Wednesday, August 18, 2010

The Bubble in the Bond Market

There is an op-ed piece in the Wall Street Journal that I believe everyone should read. It is written by Jeremy Siegel and Jeremy Schwartz and is titled “The Great American Bond Bubble.” ( I believe this article is important enough and should be read even if you don’t exactly agree with the argument, which I don’t.

Siegel and Schwartz contend that the current “bubble” in the bond market is comparable to the bubble that occurred in the United States stock market in the 1990s. The reason for this bubble: “Just as investors were too enthusiastic then about the growth prospects in the economy, many investors today are far too pessimistic.” In effect, they argue, investors are too concerned about the possibility of slow economic growth and price deflation.

In order to make these “bets” investors have moved money from the stock market into the bond market. “The Investment Company Institute reports that from January 2008 through June 2010, outflows from equity funds totaled $232 billion while bond funds have seen a massive $559 billion of inflows.”

My argument is slightly different. The Federal Reserve has held its target interest rate, the Federal Funds rate, in a range from zero percent to 0.25% since December 16, 2008 to the present. The yield on the 10-year constant maturity, United States Treasury issue has ranged over this time from about 4.00% to about 2.75% where it now stands at. The 3-year constant maturity has stayed in the 2.00% to 0.80% range.

Thus, investors could (and can) borrow money at close to zero interest and invest at a substantial spread...and THIS IS A RISK FREE TRANSACTION!

This is called the “carry trade”! Duh!

What about interest rate risk, the risk that interest rates will rise?

Well, the Federal Reserve, in its infinite wisdom, has taken care of that by promising the financial markets that it will maintain its low target interest rate for “an extended time.” Well, the “extended time” has lasted for twenty months so far and given the news coming out of the Open Market Committee meeting last week, it sounds like the “extended time” will last well into 2011.

The carry trade seems like it has a pretty safe bet for “an extended period of time.”

The Fed seems to be accomplishing two things in following such a policy. First, it is helping the Federal Deposit Insurance Corporation, the FDIC, resolve the problem of dealing with a massive amount of insolvent “smaller” banks in an orderly fashion. This work-out still has a long way to go by all accounts.

Second, the Fed is helping the federal government place massive amounts of debt. Never before has so much government debt been placed in the open market. And, given projections that the federal government will have to place $15 trillion or more of its debt in the next ten years, the Fed faces a daunting task of accommodating such a huge supply of Treasury securities.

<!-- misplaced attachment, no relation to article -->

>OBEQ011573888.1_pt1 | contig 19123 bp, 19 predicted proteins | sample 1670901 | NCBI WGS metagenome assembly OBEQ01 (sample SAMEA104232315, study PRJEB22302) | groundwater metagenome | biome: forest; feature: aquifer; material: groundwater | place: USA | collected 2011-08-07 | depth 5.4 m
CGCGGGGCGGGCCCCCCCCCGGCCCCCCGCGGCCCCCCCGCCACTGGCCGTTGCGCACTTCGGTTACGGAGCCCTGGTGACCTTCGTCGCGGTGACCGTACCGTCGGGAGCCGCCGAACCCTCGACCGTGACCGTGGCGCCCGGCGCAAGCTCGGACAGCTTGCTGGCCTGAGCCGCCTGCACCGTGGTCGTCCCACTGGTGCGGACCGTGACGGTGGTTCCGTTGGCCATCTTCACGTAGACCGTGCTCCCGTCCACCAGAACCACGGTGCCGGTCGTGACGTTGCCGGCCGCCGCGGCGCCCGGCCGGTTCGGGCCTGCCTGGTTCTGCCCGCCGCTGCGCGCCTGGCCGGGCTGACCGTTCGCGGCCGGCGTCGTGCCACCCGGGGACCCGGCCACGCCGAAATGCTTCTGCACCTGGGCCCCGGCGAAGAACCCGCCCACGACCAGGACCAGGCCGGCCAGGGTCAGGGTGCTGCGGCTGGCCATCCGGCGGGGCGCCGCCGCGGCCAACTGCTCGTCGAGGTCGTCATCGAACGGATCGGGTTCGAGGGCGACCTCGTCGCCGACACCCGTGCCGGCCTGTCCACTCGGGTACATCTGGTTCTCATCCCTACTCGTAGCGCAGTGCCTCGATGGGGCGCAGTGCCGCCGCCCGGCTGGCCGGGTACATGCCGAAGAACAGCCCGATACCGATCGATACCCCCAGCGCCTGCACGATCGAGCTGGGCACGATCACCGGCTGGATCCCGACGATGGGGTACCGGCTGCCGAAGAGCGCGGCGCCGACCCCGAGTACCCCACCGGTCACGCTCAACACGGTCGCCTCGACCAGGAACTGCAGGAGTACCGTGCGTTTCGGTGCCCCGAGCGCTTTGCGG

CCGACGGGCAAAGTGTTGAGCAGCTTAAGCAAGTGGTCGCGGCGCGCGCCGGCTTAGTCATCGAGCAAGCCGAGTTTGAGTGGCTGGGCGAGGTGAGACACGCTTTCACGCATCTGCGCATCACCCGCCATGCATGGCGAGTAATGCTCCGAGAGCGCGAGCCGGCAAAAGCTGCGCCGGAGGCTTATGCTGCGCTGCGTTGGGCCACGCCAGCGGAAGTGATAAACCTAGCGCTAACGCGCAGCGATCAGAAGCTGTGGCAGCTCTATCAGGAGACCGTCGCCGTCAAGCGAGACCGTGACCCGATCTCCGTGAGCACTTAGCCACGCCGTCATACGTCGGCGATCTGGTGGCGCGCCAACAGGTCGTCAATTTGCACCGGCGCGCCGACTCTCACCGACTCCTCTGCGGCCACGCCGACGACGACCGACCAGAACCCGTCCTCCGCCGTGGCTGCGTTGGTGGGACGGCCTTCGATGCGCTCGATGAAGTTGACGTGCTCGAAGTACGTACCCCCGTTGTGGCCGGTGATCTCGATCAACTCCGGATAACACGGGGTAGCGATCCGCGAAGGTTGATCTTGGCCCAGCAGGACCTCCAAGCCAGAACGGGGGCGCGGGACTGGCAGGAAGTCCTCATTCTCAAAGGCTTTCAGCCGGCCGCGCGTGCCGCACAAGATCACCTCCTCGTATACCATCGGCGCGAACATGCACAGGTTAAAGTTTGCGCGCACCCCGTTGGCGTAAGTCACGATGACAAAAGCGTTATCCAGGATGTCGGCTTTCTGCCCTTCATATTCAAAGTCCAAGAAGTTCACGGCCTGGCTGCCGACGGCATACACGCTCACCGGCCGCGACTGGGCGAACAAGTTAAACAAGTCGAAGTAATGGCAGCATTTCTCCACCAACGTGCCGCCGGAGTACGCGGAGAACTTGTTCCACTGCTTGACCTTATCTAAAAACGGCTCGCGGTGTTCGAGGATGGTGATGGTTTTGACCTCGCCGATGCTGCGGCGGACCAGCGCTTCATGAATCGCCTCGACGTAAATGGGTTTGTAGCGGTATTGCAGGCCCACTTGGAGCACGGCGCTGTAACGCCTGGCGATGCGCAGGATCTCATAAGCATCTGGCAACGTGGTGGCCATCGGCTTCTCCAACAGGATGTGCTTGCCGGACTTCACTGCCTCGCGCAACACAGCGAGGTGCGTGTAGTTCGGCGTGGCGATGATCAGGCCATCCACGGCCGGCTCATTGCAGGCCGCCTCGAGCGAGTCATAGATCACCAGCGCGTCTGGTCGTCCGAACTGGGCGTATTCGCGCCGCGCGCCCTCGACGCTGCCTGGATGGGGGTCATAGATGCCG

The Federal Reserve has certainly accomplished some major things in helping the FDIC and the Treasury Department and in doing so has subsidized the large banks, major corporations, and other investment funds who could partake of the “carry trade” opportunities it created. Too bad if you are a smaller organization or don’t have the wealth to partake.

The Fed subsidy is lining the vaults of the large banks, the large corporations, and the large
investment pools. They are awash in cash!

And, we have a bubble in the bond markets!

This is the third financial market bubble in the last 15 years or so: the stock market bubble in the late 1990s; the bubble in the housing market in the 2000s; and now the bond market bubble. All of these are a product of the Federal Reserve.

I don’t disagree with Siegel and Schwartz in terms of the possible consequences of the current bubble.

“Those who are now crowding into bonds and bond funds are courting disaster.”

“Furthermore, the possibility of substantial capital losses on bonds looms large.”

“One hundred times earnings was the tipping point for the tech market a decade ago. We believe that the same is now true for government bonds.” (Siegel and Schwartz contend, for example, that “The interest rate on standard noninflation-adjusted Treasury bonds due in four years has fallen to 1% or 100 times its payout.”)

However, given my argument, these consequent outcomes and the timing of them depends upon the Fed. The “extended time” will end at some point in the future and the Fed will have to let rates rise. When it does there will be a whole bunch of new problems it will have to face.

The Fed seems to be careening from one serious problem to another and appears to be “out-of-control”. ( Over the past 15 years or so, the Fed has created one bubble after another, one problem after another, and now finds itself in an almost untenable position. It has pumped an excessive amount of reserves into the banking system. It is subsidizing the cash pools of large banks, large corporations, and large money interests. It has been overly accommodative to the financing of the debt of the federal government. And, now its risks bankrupting a large number of people, as Siegel and Schwartz suggest, when it ever raises its interest rate target. What next?

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